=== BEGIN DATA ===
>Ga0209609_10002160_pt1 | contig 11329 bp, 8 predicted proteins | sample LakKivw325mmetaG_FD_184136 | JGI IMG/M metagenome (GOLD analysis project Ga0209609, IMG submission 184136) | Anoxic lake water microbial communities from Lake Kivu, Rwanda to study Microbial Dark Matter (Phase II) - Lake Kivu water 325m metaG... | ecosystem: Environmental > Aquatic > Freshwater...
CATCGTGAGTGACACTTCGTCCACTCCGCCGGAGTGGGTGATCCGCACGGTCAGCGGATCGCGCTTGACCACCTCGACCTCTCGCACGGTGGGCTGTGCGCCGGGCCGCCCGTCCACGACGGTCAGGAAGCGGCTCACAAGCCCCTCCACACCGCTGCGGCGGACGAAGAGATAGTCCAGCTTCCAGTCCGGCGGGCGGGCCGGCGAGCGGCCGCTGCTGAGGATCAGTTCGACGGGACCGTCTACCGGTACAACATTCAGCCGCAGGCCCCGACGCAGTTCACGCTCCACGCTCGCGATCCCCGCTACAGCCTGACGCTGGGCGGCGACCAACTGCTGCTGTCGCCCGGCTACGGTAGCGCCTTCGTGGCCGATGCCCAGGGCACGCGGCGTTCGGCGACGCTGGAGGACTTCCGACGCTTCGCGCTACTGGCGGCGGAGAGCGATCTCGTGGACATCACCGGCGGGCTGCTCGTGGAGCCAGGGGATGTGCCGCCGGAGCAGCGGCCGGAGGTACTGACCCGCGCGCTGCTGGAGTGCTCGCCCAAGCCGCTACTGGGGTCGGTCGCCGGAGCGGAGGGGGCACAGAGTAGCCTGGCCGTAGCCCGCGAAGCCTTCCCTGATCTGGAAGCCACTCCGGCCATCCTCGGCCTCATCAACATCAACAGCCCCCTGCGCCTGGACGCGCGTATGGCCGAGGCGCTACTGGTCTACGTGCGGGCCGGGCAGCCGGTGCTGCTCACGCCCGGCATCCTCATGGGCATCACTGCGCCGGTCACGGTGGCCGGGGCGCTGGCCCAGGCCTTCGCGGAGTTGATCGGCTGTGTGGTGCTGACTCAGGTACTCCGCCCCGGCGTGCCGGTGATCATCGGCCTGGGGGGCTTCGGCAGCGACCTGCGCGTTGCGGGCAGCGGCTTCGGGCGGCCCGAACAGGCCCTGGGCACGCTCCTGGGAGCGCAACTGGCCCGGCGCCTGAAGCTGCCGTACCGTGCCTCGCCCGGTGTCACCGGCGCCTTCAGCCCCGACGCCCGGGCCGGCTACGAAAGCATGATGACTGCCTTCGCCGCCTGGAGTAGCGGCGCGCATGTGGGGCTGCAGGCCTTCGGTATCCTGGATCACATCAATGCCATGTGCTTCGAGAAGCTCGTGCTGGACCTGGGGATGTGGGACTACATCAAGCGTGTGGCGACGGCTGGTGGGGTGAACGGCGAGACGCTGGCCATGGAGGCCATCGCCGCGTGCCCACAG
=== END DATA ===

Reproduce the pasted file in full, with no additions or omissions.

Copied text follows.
>Ga0209609_10002160_pt1 | contig 11329 bp, 8 predicted proteins | sample LakKivw325mmetaG_FD_184136 | JGI IMG/M metagenome (GOLD analysis project Ga0209609, IMG submission 184136) | Anoxic lake water microbial communities from Lake Kivu, Rwanda to study Microbial Dark Matter (Phase II) - Lake Kivu water 325m metaG... | ecosystem: Environmental > Aquatic > Freshwater...
CATCGTGAGTGACACTTCGTCCACTCCGCCGGAGTGGGTGATCCGCACGGTCAGCGGATCGCGCTTGACCACCTCGACCTCTCGCACGGTGGGCTGTGCGCCGGGCCGCCCGTCCACGACGGTCAGGAAGCGGCTCACAAGCCCCTCCACACCGCTGCGGCGGACGAAGAGATAGTCCAGCTTCCAGTCCGGCGGGCGGGCCGGCGAGCGGCCGCTGCTGAGGATCAGTTCGACGGGACCGTCTACCGGTACAACATTCAGCCGCAGGCCCCGACGCAGTTCACGCTCCACGCTCGCGATCCCCGCTACAGCCTGACGCTGGGCGGCGACCAACTGCTGCTGTCGCCCGGCTACGGTAGCGCCTTCGTGGCCGATGCCCAGGGCACGCGGCGTTCGGCGACGCTGGAGGACTTCCGACGCTTCGCGCTACTGGCGGCGGAGAGCGATCTCGTGGACATCACCGGCGGGCTGCTCGTGGAGCCAGGGGATGTGCCGCCGGAGCAGCGGCCGGAGGTACTGACCCGCGCGCTGCTGGAGTGCTCGCCCAAGCCGCTACTGGGGTCGGTCGCCGGAGCGGAGGGGGCACAGAGTAGCCTGGCCGTAGCCCGCGAAGCCTTCCCTGATCTGGAAGCCACTCCGGCCATCCTCGGCCTCATCAACATCAACAGCCCCCTGCGCCTGGACGCGCGTATGGCCGAGGCGCTACTGGTCTACGTGCGGGCCGGGCAGCCGGTGCTGCTCACGCCCGGCATCCTCATGGGCATCACTGCGCCGGTCACGGTGGCCGGGGCGCTGGCCCAGGCCTTCGCGGAGTTGATCGGCTGTGTGGTGCTGACTCAGGTACTCCGCCCCGGCGTGCCGGTGATCATCGGCCTGGGGGGCTTCGGCAGCGACCTGCGCGTTGCGGGCAGCGGCTTCGGGCGGCCCGAACAGGCCCTGGGCACGCTCCTGGGAGCGCAACTGGCCCGGCGCCTGAAGCTGCCGTACCGTGCCTCGCCCGGTGTCACCGGCGCCTTCAGCCCCGACGCCCGGGCCGGCTACGAAAGCATGATGACTGCCTTCGCCGCCTGGAGTAGCGGCGCGCATGTGGGGCTGCAGGCCTTCGGTATCCTGGATCACATCAATGCCATGTGCTTCGAGAAGCTCGTGCTGGACCTGGGGATGTGGGACTACATCAAGCGTGTGGCGACGGCTGGTGGGGTGAACGGCGAGACGCTGGCCATGGAGGCCATCGCCGCGTGCCCACAG